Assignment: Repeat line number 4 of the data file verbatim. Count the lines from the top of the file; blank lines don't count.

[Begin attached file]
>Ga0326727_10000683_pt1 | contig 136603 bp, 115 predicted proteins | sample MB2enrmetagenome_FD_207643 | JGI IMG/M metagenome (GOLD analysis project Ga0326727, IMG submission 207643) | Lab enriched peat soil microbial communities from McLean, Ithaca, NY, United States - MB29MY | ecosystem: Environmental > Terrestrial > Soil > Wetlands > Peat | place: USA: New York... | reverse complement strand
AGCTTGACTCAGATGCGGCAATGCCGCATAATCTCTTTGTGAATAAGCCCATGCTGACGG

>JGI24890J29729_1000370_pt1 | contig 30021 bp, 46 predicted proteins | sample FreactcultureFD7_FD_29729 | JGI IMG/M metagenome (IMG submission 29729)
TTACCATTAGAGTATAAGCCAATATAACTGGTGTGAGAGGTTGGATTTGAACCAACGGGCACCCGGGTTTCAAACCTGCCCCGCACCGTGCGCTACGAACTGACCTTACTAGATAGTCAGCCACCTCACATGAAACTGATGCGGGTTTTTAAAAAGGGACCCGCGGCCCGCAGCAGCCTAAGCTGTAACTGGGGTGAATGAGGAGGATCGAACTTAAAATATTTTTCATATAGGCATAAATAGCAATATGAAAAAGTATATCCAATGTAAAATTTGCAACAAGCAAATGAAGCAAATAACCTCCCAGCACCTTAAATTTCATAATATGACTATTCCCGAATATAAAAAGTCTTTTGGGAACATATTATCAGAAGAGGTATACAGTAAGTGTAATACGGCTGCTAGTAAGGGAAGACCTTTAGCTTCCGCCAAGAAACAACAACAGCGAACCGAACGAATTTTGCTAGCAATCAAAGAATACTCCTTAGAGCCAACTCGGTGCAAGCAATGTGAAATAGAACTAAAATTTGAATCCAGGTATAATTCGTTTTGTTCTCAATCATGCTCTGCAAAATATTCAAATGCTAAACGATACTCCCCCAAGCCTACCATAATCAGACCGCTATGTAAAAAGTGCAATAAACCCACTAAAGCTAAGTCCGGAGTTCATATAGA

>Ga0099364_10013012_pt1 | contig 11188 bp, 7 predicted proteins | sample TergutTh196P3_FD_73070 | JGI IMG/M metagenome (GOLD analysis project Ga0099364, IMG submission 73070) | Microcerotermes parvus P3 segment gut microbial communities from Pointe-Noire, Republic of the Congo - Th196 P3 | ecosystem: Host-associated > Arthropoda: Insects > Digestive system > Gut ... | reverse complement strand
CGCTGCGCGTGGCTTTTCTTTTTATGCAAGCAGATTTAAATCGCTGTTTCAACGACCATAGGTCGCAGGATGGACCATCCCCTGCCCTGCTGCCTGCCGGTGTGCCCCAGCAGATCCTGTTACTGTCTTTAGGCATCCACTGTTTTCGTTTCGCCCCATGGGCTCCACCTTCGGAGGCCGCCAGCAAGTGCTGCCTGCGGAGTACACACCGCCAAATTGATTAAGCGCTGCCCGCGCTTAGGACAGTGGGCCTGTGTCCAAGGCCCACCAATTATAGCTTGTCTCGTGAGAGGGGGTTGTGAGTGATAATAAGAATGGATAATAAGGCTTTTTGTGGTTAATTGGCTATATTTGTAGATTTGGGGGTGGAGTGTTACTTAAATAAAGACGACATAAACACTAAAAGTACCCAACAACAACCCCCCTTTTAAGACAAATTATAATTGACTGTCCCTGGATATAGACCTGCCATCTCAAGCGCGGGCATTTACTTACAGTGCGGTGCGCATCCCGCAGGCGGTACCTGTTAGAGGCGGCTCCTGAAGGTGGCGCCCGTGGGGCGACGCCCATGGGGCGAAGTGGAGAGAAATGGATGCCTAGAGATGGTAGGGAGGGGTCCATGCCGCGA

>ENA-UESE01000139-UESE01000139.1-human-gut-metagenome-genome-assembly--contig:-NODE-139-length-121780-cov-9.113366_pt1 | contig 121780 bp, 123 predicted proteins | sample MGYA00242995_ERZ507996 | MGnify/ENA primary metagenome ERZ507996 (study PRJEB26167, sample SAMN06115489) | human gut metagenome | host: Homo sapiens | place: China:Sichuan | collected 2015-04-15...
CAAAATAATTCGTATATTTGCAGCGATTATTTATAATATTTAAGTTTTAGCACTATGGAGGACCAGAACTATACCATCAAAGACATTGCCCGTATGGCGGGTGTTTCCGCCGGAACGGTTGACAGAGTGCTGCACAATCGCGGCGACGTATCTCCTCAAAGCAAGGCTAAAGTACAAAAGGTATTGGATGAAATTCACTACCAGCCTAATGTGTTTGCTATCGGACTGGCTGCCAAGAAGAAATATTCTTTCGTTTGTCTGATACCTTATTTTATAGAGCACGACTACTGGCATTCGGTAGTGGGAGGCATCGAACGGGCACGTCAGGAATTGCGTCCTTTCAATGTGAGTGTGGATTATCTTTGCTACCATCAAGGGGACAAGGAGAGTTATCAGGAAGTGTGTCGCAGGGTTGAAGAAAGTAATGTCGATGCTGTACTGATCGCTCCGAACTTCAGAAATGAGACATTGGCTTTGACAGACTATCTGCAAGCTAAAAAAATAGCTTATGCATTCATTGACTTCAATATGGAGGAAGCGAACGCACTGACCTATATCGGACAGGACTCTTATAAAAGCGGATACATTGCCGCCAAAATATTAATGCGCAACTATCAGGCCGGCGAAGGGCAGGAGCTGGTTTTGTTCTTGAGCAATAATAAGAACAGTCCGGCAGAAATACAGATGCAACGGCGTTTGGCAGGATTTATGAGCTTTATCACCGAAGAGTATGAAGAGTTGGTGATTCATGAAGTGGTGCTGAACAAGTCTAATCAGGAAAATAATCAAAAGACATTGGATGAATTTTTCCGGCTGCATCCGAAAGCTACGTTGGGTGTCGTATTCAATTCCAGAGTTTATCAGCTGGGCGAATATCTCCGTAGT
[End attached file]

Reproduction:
TTACCATTAGAGTATAAGCCAATATAACTGGTGTGAGAGGTTGGATTTGAACCAACGGGCACCCGGGTTTCAAACCTGCCCCGCACCGTGCGCTACGAACTGACCTTACTAGATAGTCAGCCACCTCACATGAAACTGATGCGGGTTTTTAAAAAGGGACCCGCGGCCCGCAGCAGCCTAAGCTGTAACTGGGGTGAATGAGGAGGATCGAACTTAAAATATTTTTCATATAGGCATAAATAGCAATATGAAAAAGTATATCCAATGTAAAATTTGCAACAAGCAAATGAAGCAAATAACCTCCCAGCACCTTAAATTTCATAATATGACTATTCCCGAATATAAAAAGTCTTTTGGGAACATATTATCAGAAGAGGTATACAGTAAGTGTAATACGGCTGCTAGTAAGGGAAGACCTTTAGCTTCCGCCAAGAAACAACAACAGCGAACCGAACGAATTTTGCTAGCAATCAAAGAATACTCCTTAGAGCCAACTCGGTGCAAGCAATGTGAAATAGAACTAAAATTTGAATCCAGGTATAATTCGTTTTGTTCTCAATCATGCTCTGCAAAATATTCAAATGCTAAACGATACTCCCCCAAGCCTACCATAATCAGACCGCTATGTAAAAAGTGCAATAAACCCACTAAAGCTAAGTCCGGAGTTCATATAGA